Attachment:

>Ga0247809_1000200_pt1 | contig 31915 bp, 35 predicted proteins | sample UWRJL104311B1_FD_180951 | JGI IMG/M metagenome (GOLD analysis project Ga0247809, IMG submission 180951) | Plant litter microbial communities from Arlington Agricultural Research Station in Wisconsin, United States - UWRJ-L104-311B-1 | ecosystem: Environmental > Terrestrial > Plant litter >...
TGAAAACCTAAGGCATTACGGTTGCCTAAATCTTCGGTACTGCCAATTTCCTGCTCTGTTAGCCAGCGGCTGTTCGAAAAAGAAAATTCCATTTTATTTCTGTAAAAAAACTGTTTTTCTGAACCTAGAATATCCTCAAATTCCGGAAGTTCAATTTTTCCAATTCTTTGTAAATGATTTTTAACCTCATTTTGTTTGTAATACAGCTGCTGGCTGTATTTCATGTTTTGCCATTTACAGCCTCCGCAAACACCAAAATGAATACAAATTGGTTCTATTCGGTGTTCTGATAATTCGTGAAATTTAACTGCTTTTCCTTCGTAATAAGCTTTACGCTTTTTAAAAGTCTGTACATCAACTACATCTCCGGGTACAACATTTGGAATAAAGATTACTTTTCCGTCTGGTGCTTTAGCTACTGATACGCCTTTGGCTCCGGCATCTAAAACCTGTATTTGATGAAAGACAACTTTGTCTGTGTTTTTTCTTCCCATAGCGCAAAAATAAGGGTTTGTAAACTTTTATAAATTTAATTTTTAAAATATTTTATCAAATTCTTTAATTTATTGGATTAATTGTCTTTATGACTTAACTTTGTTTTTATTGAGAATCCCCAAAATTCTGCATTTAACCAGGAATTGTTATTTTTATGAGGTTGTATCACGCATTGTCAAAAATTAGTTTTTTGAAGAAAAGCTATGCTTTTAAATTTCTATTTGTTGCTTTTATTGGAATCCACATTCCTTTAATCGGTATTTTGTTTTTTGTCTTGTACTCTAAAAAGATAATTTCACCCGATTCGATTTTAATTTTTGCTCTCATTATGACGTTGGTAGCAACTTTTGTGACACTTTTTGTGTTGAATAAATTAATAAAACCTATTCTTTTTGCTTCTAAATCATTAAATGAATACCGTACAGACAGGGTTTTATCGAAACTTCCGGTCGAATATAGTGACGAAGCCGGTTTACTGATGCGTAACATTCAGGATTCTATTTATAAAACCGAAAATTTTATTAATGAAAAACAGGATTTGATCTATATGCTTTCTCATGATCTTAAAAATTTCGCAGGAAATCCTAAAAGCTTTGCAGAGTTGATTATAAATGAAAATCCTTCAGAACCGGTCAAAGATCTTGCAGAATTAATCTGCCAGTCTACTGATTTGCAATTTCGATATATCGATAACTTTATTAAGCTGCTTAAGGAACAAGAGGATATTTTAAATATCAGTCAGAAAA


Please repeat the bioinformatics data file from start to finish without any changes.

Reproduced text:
>Ga0247809_1000200_pt1 | contig 31915 bp, 35 predicted proteins | sample UWRJL104311B1_FD_180951 | JGI IMG/M metagenome (GOLD analysis project Ga0247809, IMG submission 180951) | Plant litter microbial communities from Arlington Agricultural Research Station in Wisconsin, United States - UWRJ-L104-311B-1 | ecosystem: Environmental > Terrestrial > Plant litter >...
TGAAAACCTAAGGCATTACGGTTGCCTAAATCTTCGGTACTGCCAATTTCCTGCTCTGTTAGCCAGCGGCTGTTCGAAAAAGAAAATTCCATTTTATTTCTGTAAAAAAACTGTTTTTCTGAACCTAGAATATCCTCAAATTCCGGAAGTTCAATTTTTCCAATTCTTTGTAAATGATTTTTAACCTCATTTTGTTTGTAATACAGCTGCTGGCTGTATTTCATGTTTTGCCATTTACAGCCTCCGCAAACACCAAAATGAATACAAATTGGTTCTATTCGGTGTTCTGATAATTCGTGAAATTTAACTGCTTTTCCTTCGTAATAAGCTTTACGCTTTTTAAAAGTCTGTACATCAACTACATCTCCGGGTACAACATTTGGAATAAAGATTACTTTTCCGTCTGGTGCTTTAGCTACTGATACGCCTTTGGCTCCGGCATCTAAAACCTGTATTTGATGAAAGACAACTTTGTCTGTGTTTTTTCTTCCCATAGCGCAAAAATAAGGGTTTGTAAACTTTTATAAATTTAATTTTTAAAATATTTTATCAAATTCTTTAATTTATTGGATTAATTGTCTTTATGACTTAACTTTGTTTTTATTGAGAATCCCCAAAATTCTGCATTTAACCAGGAATTGTTATTTTTATGAGGTTGTATCACGCATTGTCAAAAATTAGTTTTTTGAAGAAAAGCTATGCTTTTAAATTTCTATTTGTTGCTTTTATTGGAATCCACATTCCTTTAATCGGTATTTTGTTTTTTGTCTTGTACTCTAAAAAGATAATTTCACCCGATTCGATTTTAATTTTTGCTCTCATTATGACGTTGGTAGCAACTTTTGTGACACTTTTTGTGTTGAATAAATTAATAAAACCTATTCTTTTTGCTTCTAAATCATTAAATGAATACCGTACAGACAGGGTTTTATCGAAACTTCCGGTCGAATATAGTGACGAAGCCGGTTTACTGATGCGTAACATTCAGGATTCTATTTATAAAACCGAAAATTTTATTAATGAAAAACAGGATTTGATCTATATGCTTTCTCATGATCTTAAAAATTTCGCAGGAAATCCTAAAAGCTTTGCAGAGTTGATTATAAATGAAAATCCTTCAGAACCGGTCAAAGATCTTGCAGAATTAATCTGCCAGTCTACTGATTTGCAATTTCGATATATCGATAACTTTATTAAGCTGCTTAAGGAACAAGAGGATATTTTAAATATCAGTCAGAAAA